McGill and UBC scientists explain process that can turn ordinary eruptions into global climatic disasters
Researchers from McGill University and the University of British Columbia (UBC) have simulated in the lab the process that can turn ordinary volcanic eruptions into so-called “supervolcanoes,” with potentially devastating worldwide impact.
The study was conducted by Dr. Ben Kennedy and and Dr. Mark Jellinek of UBC’s Department of Earth and Ocean Sciences, and Dr. John Stix, chair of McGill University’s Department of Earth and Planetary Sciences. Their results were published May 25 in the journal Nature Geoscience.
Supervolcanoes are orders of magnitude greater than any volcanic eruption in historic times. They are capable of causing long-lasting change to weather, threatening the extinction of species, and covering huge areas with lava and ash.
Using volcanic models made of plexiglass filled with corn syrup, the researchers simulated how magma in a volcano’s magma chamber might behave if the roof of the chamber caved in during an eruption.
“The magma was being stirred by the roof falling into the magma chamber,” Stix explained. “This causes lots of complicated flow effects that are unique to a supervolcano eruption.”
“There is currently no way to predict a supervolcano eruption,” said Kennedy, a post-doctoral fellow at UBC. “But this new information explains for the first time what happens inside a magma chamber as the roof caves in, and provides insights that could be useful when making hazard maps of such an eruption.”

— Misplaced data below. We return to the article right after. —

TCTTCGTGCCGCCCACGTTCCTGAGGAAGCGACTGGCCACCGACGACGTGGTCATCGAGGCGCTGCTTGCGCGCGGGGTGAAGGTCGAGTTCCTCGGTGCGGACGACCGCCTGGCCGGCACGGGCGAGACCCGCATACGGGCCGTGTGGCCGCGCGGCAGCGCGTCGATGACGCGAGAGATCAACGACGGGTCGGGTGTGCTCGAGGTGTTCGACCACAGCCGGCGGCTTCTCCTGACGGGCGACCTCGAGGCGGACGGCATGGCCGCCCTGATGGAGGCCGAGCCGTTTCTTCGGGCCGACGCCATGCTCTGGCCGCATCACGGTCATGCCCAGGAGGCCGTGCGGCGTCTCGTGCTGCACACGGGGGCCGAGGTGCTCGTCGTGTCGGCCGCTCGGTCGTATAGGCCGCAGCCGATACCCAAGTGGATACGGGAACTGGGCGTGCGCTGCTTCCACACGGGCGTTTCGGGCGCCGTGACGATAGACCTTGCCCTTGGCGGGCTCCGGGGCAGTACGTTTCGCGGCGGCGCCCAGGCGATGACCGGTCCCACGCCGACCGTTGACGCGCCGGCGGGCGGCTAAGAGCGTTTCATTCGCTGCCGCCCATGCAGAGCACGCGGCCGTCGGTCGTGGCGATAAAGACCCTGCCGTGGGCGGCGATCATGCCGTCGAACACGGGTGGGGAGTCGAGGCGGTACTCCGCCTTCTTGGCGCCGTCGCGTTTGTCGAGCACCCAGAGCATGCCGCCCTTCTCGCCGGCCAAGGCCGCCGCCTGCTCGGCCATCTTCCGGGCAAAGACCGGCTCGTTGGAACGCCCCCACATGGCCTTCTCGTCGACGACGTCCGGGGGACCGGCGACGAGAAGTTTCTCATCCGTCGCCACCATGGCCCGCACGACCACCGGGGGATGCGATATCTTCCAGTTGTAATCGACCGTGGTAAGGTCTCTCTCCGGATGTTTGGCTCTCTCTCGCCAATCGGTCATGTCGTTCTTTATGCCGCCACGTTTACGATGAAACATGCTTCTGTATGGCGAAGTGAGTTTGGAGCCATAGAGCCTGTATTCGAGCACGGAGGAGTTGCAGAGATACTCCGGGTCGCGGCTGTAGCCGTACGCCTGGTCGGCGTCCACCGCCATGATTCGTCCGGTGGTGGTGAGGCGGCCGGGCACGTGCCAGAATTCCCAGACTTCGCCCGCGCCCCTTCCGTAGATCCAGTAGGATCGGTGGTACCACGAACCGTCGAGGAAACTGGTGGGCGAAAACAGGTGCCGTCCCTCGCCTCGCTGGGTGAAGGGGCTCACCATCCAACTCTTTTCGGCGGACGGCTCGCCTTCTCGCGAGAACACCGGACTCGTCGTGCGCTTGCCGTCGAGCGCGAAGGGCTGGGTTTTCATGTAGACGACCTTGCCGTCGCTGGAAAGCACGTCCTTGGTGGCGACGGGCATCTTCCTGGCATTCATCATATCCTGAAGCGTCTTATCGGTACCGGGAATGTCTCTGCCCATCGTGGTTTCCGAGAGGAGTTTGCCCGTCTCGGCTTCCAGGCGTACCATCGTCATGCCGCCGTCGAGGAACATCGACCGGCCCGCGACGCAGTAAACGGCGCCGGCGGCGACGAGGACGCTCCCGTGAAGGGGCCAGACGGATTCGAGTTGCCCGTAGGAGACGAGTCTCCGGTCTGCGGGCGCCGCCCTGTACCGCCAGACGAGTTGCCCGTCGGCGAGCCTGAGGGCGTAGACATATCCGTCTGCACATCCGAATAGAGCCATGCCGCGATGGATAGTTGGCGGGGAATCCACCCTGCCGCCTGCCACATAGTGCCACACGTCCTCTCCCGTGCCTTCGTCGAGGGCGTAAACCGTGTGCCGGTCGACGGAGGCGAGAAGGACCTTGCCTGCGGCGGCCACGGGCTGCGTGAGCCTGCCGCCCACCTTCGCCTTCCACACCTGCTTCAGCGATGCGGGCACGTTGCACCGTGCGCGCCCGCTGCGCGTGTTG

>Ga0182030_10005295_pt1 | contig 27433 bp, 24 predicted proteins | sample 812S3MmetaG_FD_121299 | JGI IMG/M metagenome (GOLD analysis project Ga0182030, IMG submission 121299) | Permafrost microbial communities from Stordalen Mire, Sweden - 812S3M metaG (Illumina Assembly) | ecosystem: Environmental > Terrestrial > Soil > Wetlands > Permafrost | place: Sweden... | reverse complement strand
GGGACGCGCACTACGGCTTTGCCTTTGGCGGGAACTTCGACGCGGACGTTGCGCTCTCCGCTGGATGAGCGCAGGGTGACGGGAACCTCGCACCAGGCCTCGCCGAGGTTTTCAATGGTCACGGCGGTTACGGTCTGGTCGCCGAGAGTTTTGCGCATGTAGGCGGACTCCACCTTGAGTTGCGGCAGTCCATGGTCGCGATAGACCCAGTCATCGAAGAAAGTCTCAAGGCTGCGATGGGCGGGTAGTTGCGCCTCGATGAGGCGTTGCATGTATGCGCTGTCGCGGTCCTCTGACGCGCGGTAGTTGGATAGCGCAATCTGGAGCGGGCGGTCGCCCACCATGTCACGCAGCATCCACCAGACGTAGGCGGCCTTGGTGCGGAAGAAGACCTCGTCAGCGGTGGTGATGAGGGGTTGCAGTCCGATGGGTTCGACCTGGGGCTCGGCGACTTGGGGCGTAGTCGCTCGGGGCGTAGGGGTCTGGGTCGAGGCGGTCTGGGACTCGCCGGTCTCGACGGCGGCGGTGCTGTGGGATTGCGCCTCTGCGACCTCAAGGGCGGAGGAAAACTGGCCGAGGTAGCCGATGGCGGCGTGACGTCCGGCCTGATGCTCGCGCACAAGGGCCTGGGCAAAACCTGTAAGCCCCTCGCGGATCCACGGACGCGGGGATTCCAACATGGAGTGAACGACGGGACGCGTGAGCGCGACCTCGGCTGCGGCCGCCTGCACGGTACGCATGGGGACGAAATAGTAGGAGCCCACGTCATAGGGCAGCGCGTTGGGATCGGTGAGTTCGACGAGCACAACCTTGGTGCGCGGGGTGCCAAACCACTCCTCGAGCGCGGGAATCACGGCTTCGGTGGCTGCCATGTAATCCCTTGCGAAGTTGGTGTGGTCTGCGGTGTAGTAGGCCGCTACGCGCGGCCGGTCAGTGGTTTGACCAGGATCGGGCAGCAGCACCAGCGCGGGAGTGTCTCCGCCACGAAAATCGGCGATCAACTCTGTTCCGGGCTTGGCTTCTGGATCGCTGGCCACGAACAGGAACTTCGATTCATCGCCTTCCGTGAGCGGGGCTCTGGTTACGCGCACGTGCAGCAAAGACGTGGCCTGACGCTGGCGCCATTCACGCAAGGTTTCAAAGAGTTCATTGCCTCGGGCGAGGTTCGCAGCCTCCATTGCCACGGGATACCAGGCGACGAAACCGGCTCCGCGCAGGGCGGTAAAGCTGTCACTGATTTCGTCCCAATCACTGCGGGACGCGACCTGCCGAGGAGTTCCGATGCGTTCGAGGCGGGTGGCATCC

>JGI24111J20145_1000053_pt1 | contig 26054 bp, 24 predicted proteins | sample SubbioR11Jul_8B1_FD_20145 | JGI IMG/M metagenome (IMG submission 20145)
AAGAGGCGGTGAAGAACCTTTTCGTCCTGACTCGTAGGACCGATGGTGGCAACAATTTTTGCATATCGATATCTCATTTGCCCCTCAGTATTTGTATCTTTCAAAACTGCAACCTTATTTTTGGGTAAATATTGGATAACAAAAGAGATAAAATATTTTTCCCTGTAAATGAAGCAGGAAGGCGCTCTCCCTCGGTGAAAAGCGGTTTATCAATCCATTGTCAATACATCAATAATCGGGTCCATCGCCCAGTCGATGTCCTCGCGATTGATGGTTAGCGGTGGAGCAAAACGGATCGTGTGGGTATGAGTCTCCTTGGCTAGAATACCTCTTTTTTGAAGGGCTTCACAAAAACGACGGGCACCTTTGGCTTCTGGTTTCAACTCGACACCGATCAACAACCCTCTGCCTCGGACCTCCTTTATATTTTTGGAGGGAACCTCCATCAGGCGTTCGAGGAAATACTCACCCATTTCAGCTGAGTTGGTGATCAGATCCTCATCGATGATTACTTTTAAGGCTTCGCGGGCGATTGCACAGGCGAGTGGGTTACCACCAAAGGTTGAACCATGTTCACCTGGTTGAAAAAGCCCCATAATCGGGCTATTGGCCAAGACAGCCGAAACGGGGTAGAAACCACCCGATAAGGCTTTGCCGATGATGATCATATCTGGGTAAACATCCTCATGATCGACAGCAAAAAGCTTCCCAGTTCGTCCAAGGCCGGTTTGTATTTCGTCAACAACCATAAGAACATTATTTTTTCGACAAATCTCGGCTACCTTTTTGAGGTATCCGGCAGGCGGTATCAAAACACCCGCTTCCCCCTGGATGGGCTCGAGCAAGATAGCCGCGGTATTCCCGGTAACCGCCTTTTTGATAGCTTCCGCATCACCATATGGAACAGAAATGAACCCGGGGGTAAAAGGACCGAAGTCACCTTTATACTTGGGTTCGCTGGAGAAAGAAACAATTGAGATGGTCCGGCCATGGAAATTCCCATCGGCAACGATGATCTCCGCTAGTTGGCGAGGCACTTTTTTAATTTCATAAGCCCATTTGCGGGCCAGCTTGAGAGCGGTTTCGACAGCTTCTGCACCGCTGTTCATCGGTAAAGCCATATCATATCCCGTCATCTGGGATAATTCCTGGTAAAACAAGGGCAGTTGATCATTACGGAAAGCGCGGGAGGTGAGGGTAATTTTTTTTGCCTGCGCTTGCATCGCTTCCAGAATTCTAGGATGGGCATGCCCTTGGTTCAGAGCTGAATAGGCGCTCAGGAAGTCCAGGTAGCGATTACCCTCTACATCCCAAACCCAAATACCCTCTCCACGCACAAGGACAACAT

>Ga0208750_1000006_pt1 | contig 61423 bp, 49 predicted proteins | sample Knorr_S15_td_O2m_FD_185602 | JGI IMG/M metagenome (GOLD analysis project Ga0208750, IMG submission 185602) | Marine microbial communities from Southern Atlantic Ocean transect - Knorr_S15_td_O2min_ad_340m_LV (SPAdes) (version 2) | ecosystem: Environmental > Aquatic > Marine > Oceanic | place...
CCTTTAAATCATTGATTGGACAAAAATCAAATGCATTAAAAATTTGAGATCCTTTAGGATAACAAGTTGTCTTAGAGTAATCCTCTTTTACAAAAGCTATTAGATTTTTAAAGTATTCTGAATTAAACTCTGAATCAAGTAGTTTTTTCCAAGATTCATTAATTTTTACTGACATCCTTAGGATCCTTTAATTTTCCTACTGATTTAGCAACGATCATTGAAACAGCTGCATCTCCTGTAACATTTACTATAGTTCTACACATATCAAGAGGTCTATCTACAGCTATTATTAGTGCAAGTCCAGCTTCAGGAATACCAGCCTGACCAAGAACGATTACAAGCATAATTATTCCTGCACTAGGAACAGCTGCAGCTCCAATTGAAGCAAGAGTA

The eruption of Mount Tambora in Indonesia in 1815 – the only known supervolcano eruption in modern history – was 10 times more powerful than Krakatoa and more than 100 times more powerful than Vesuvius or Mount St. Helens. It caused more than 100,000 deaths in Indonesia alone, and blew a column of ash about 70 kilometres into the atmosphere. The resulting disruptions of the planet’s climate led 1816 to be christened “the year without summer.”
“And this was a small supervolcano,” said Stix. “A really big one could create the equivalent of a global nuclear winter. There would be devastation for many hundreds of kilometres near the eruption and there would be would be global crop failures because of the ash falling from the sky, and even more important, because of the rapid cooling of the climate.”
There are potential supervolcano sites all over the world, most famously under Yellowstone National Park in Wyoming, the setting of the 2005 BBC/Discovery Channel docudrama Supervolcano, which imagined an almost-total collapse of the world economy following an eruption.